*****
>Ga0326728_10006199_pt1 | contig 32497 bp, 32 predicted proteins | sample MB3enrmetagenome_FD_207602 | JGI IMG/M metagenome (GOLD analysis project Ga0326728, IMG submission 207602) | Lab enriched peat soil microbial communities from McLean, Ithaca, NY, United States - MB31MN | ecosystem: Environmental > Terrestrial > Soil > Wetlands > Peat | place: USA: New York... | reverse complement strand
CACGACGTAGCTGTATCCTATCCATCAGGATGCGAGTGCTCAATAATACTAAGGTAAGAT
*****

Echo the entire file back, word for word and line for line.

>Ga0326728_10006199_pt1 | contig 32497 bp, 32 predicted proteins | sample MB3enrmetagenome_FD_207602 | JGI IMG/M metagenome (GOLD analysis project Ga0326728, IMG submission 207602) | Lab enriched peat soil microbial communities from McLean, Ithaca, NY, United States - MB31MN | ecosystem: Environmental > Terrestrial > Soil > Wetlands > Peat | place: USA: New York... | reverse complement strand
CACGACGTAGCTGTATCCTATCCATCAGGATGCGAGTGCTCAATAATACTAAGGTAAGAT